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What. A. Year.

When tax geeks arose from their slumber on January 1st, we were greeted by a strange and unfamiliar world. Gone were personal exemptions, Section 199, and 50% bonus depreciation. In their place were a doubled standard deduction, Section 199A, and 100% bonus depreciation. These changes, in addition to countless others, were the end result of a whirlwind legislative process that overhauled our beloved Internal Revenue Code in a mere seven weeks, an act of Congressional hubris that tax professionals will rue for years to come.

As a result of this sweeping new legislation, ever since the calendar turned to 2018, all of our attention has been focused on getting up to speed on the new law. But while we’ve been up to the strained waistline of our pleated Dockers in Opportunity Zones and interest limitations, the century worth of tax law that existed prior to the Tax Cuts and Jobs Act has been completely ignored.

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Authored by Tony Nitti, Withum Partner and writer for Forbes.com. 

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If someone asked you to handpick one provision from the recently enacted Tax Cuts and Jobs Act that perfectly embodies the many shortcomings of this most recent round of tax reform, you could do far worse than settling on Section 1400Z-2, the “Opportunity Zone” incentive.

For starters, like the rest of the Act, Section 1400Z-2 was, by all appearances, drafted by a sleep-deprived eleven-year old. It causes confusion in the first sentence. It’s riddled with cross-references to incorrect paragraphs and critical but poorly-defined terms of art that often differ from one another by one word.  As a result, while this provision — like the Act as a whole — promises a bounty of tax cuts, only the brightest among us will be able to unlock its secrets.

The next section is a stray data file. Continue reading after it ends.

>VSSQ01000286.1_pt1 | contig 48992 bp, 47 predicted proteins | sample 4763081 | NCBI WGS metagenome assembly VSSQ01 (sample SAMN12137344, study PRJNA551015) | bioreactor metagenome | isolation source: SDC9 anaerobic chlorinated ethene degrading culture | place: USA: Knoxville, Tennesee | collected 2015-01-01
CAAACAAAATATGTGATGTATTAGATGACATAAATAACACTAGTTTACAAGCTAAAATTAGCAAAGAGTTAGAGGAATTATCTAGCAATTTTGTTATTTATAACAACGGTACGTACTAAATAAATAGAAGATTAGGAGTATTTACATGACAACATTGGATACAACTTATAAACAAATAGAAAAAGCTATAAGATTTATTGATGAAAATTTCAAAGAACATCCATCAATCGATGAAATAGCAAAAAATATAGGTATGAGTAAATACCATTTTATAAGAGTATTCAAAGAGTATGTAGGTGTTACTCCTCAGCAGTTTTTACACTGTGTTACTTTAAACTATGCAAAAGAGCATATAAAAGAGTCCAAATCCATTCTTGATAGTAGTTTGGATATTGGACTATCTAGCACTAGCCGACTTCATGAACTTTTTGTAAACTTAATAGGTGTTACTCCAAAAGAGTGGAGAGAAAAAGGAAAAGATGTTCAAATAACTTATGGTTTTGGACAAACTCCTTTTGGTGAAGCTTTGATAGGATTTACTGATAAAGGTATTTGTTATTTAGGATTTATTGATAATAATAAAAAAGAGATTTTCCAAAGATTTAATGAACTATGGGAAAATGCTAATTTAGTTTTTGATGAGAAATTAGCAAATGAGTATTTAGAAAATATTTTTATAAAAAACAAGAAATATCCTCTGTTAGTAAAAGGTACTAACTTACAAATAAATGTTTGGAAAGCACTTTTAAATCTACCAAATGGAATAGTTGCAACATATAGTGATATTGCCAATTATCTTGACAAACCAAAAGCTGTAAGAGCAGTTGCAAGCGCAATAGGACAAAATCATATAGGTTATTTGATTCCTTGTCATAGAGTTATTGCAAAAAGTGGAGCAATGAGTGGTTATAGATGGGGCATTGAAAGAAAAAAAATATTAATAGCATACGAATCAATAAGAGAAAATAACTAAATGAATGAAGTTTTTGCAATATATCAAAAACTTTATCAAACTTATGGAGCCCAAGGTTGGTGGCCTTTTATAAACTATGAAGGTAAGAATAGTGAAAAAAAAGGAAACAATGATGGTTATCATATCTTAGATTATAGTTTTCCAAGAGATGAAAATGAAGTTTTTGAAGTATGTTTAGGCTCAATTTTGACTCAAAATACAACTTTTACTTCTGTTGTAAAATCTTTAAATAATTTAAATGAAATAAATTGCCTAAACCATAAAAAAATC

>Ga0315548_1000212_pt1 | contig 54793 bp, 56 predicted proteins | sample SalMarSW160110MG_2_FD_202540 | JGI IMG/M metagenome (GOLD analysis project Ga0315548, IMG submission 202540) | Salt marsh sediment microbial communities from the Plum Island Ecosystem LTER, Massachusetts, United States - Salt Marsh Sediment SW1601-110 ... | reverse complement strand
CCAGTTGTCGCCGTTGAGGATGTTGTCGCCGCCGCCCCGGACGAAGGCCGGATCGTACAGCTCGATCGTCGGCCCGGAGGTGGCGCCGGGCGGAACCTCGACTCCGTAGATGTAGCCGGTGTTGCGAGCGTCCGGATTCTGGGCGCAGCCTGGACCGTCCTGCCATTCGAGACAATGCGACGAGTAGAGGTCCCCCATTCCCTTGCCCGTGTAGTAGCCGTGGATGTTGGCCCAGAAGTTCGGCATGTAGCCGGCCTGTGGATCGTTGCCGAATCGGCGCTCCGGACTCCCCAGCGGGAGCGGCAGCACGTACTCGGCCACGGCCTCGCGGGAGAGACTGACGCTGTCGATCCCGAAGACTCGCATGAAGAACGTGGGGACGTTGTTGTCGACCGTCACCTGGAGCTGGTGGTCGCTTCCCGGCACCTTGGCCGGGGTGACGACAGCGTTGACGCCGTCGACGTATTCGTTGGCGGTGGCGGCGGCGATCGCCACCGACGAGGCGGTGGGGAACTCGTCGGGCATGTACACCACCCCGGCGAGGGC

Continue reading on, Forbes.com

Authored by Tony Nitti, Withum Partner and writer for Forbes.com. 

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The Tax Cuts and Jobs Act — signed into law on December 22, 2017 — gave birth to a brand new provision: Section 199A, which permits owners of sole proprietorships, S corporations, or partnerships to deduct up to 20% of the income earned by the business. While the provision has the potential to bestow a tremendous benefit upon owners of these pass-through businesses, since its enactment, no one has been able to, well… figure out how the whole thing works. Quite truthfully, the statutory language of Section 199A created more questions than answers, with those queries ranging from the seemingly simple — what do we do about a fiscal year business that crosses over January 1, 2018? — to the much more complex — what exactly is a “specified service business” for which a deduction is generally prohibited?

I’ve spent more than my fair share of time writing and teaching about Section 199A since it’s enactment, and have grown weary of repeating the familiar refrain of WE DON’T KNOW YET each time someone asked a perfectly reasonable question. But that has been the reality.

Until now.

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Authored by Tony Nitti, Withum Partner and writer for Forbes.com.

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If you were given the option of magically becoming 23 again — with the catch being that you had to be 23 in today’s world — would you do it? While having a hip that wasn’t slowly turning to dust would certainly be nice, I’d have to pass. The mere possibility that a combination of crippling student loan debt, rising housing prices, and diminishing starting salaries would force me to live with my parents for even one day beyond graduation makes my worsening limp seem not so bad.

Plus, I’m a tax guy. And I can’t imagine having to start my career in tax now. The entire Internal Revenue Code was rewritten as of January 1, 2018, which, in theory, kind of provides a “clean slate” to new professionals. No need to learn all that old stuff now that the new law is in town. But here’s the thing: all that old stuff is still really important, it’s just not there anymore. Making matters worse, the new law was hastily, and as we’re quickly discovering, poorly written, and as a result, trying to chase down answers in today’s Code is akin to being asked to solve the New York Times crossword puzzle, only after all the clues have been re-authored by sleep-deprived third graders.